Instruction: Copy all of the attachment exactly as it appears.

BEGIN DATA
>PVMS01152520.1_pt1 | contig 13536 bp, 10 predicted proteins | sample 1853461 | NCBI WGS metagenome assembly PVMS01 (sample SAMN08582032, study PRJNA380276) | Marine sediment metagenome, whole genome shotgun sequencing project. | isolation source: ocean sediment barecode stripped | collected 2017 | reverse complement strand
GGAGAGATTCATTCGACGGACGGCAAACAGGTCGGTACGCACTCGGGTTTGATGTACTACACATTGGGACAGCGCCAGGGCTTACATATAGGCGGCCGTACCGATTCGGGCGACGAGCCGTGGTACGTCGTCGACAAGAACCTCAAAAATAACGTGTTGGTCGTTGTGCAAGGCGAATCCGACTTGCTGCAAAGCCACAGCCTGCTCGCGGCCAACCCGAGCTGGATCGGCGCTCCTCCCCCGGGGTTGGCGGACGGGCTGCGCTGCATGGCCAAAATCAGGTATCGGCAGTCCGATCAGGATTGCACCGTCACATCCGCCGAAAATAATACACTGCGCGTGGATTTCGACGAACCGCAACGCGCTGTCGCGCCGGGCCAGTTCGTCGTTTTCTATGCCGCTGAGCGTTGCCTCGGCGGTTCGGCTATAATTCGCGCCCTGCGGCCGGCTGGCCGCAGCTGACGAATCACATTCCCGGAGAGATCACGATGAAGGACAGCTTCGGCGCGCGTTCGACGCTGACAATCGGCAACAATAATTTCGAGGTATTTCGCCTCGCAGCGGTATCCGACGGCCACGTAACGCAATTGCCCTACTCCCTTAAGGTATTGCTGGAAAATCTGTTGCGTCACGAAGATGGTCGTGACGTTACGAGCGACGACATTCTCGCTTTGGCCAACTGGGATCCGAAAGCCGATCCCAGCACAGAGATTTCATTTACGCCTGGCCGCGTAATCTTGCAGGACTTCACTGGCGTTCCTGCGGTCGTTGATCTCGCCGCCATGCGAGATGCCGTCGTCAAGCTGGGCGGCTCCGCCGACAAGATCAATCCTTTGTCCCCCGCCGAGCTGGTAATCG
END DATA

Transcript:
>PVMS01152520.1_pt1 | contig 13536 bp, 10 predicted proteins | sample 1853461 | NCBI WGS metagenome assembly PVMS01 (sample SAMN08582032, study PRJNA380276) | Marine sediment metagenome, whole genome shotgun sequencing project. | isolation source: ocean sediment barecode stripped | collected 2017 | reverse complement strand
GGAGAGATTCATTCGACGGACGGCAAACAGGTCGGTACGCACTCGGGTTTGATGTACTACACATTGGGACAGCGCCAGGGCTTACATATAGGCGGCCGTACCGATTCGGGCGACGAGCCGTGGTACGTCGTCGACAAGAACCTCAAAAATAACGTGTTGGTCGTTGTGCAAGGCGAATCCGACTTGCTGCAAAGCCACAGCCTGCTCGCGGCCAACCCGAGCTGGATCGGCGCTCCTCCCCCGGGGTTGGCGGACGGGCTGCGCTGCATGGCCAAAATCAGGTATCGGCAGTCCGATCAGGATTGCACCGTCACATCCGCCGAAAATAATACACTGCGCGTGGATTTCGACGAACCGCAACGCGCTGTCGCGCCGGGCCAGTTCGTCGTTTTCTATGCCGCTGAGCGTTGCCTCGGCGGTTCGGCTATAATTCGCGCCCTGCGGCCGGCTGGCCGCAGCTGACGAATCACATTCCCGGAGAGATCACGATGAAGGACAGCTTCGGCGCGCGTTCGACGCTGACAATCGGCAACAATAATTTCGAGGTATTTCGCCTCGCAGCGGTATCCGACGGCCACGTAACGCAATTGCCCTACTCCCTTAAGGTATTGCTGGAAAATCTGTTGCGTCACGAAGATGGTCGTGACGTTACGAGCGACGACATTCTCGCTTTGGCCAACTGGGATCCGAAAGCCGATCCCAGCACAGAGATTTCATTTACGCCTGGCCGCGTAATCTTGCAGGACTTCACTGGCGTTCCTGCGGTCGTTGATCTCGCCGCCATGCGAGATGCCGTCGTCAAGCTGGGCGGCTCCGCCGACAAGATCAATCCTTTGTCCCCCGCCGAGCTGGTAATCG